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Text messaging is expected to continue to grow at a rapid pace and be a big moneymaker for carriers, but there's growing concern that criminals could use SMS for malicious purposes.
With this in mind, Cloudmark has introduced a mobile messaging security system aimed at mobile operators. The product, known as MobileAuthority, offers carriers expert security recommendations, and it enables them to detect malicious text and multimedia messages, as well as identify senders.
"The continued rapid growth of mobile messaging has created an environment that is ripe for abuse by attackers, and the situation will undoubtedly worsen for both operators and their customers if steps are not taken to address messaging security," said Michael Osterman, founder of Osterman Research, in a statement. "There is a growing need for solutions that will not only protect customers from messaging threats, but also relieve the cost and infrastructure burden that mobile spam volume is placing on operator networks."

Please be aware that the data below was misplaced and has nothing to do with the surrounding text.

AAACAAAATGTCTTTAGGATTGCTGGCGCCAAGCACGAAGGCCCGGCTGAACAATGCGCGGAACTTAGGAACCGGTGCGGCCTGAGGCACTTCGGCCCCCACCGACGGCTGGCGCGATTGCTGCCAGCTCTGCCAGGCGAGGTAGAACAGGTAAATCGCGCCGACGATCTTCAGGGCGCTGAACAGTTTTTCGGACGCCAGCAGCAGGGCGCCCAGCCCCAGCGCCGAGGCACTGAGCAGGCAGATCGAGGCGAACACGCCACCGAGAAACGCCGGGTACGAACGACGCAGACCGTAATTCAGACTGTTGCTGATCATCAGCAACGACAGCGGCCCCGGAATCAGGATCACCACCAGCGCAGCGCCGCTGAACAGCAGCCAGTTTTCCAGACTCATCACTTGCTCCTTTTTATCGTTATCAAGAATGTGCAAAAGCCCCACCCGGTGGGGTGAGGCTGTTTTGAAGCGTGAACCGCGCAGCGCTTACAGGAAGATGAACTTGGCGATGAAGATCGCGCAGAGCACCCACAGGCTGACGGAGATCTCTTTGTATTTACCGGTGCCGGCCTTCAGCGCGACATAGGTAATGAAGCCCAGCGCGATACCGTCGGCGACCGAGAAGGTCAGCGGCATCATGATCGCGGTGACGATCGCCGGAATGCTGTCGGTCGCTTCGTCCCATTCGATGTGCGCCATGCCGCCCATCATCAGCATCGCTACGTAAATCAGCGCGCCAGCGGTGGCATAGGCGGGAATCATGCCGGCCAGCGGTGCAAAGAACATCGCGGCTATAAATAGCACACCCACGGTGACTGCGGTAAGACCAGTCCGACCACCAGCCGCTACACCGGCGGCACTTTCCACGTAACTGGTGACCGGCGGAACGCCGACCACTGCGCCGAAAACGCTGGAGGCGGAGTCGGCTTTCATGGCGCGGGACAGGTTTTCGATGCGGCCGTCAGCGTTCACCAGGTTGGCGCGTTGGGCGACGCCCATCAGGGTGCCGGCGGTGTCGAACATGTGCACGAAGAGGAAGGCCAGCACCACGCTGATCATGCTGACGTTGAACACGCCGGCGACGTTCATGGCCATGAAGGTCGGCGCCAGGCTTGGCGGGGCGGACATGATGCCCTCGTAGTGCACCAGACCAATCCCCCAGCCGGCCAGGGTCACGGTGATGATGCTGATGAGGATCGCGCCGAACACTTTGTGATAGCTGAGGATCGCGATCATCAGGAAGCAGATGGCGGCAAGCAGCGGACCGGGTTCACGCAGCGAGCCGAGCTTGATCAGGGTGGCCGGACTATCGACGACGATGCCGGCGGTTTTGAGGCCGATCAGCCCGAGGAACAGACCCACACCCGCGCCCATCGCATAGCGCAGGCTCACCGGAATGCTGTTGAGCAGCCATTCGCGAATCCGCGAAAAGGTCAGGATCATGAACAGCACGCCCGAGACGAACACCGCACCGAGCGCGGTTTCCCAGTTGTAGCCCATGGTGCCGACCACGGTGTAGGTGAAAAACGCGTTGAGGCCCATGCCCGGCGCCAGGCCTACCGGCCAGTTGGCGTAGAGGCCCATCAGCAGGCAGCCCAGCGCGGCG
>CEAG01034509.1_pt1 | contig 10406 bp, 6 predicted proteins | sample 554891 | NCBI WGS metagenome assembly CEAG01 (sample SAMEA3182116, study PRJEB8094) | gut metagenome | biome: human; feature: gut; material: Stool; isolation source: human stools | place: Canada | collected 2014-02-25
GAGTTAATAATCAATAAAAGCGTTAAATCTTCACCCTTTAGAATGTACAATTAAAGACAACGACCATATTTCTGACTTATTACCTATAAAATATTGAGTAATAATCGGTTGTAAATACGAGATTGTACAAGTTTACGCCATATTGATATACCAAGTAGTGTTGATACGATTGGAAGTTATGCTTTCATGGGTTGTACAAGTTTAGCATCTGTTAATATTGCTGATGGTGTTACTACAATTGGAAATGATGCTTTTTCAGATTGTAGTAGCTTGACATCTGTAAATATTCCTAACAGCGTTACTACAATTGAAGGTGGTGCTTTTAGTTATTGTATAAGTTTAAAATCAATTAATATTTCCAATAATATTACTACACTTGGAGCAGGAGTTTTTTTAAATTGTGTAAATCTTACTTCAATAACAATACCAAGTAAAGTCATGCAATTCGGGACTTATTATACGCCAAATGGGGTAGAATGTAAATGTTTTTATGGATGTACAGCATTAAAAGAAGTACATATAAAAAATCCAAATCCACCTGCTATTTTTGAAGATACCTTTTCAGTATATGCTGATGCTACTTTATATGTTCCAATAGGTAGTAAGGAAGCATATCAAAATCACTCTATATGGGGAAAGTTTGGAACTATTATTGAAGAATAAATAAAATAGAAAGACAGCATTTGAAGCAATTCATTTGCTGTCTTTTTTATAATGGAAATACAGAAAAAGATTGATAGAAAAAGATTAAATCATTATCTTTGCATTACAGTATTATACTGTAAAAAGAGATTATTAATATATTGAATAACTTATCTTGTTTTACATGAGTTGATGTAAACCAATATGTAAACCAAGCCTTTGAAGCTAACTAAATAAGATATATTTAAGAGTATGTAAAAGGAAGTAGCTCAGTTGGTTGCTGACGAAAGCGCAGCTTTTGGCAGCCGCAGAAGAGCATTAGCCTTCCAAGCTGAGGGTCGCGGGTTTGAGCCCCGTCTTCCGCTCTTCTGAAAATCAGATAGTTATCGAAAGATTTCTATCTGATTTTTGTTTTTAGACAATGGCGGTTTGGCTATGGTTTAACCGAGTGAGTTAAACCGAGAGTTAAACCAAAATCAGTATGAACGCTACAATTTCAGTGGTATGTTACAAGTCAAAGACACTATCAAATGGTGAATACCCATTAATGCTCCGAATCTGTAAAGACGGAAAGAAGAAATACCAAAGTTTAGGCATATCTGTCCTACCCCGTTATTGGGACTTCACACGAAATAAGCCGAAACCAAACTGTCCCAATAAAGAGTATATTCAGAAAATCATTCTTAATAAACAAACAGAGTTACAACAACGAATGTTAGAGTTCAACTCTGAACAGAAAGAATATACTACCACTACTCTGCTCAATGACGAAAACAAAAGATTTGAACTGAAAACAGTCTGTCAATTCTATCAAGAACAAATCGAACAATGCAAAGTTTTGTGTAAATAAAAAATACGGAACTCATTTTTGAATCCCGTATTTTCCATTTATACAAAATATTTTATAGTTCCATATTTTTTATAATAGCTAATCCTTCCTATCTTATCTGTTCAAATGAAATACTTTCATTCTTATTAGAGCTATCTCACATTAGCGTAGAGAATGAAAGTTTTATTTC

Mobile phones haven't been attacked to the same degree that desktop computers have, but many security experts believe it's only a matter of time because more people are carrying important information on these devices. Criminals may not be able to reach these devices through the Internet, but nearly all of them can be reached by SMS.
Symbian has recently faced malicious coders trying to take advantage of some SMS vulnerabilities. The "Curse of Silence" exploit enabled remote attackers to disable a handset's messaging capabilities with a single malformed SMS. Another exploit used an SMS to spread a Trojan that steals money from wireless subscribers. Symbian has fixed both exploits.
Cloudmark said it's utilizing its history of online messaging security to tackle the mobile security issue. The company said it has received a lot of interest from text-heavy operators in the Asian markets, as well as proactive carriers that see SMS security as a differentiator.
Most companies are just starting the hard work of mobilizing workforces by bringing the software they use to mobile device. InformationWeek analyzed this issue and determined the best practices, and the report can be downloaded here (registration required).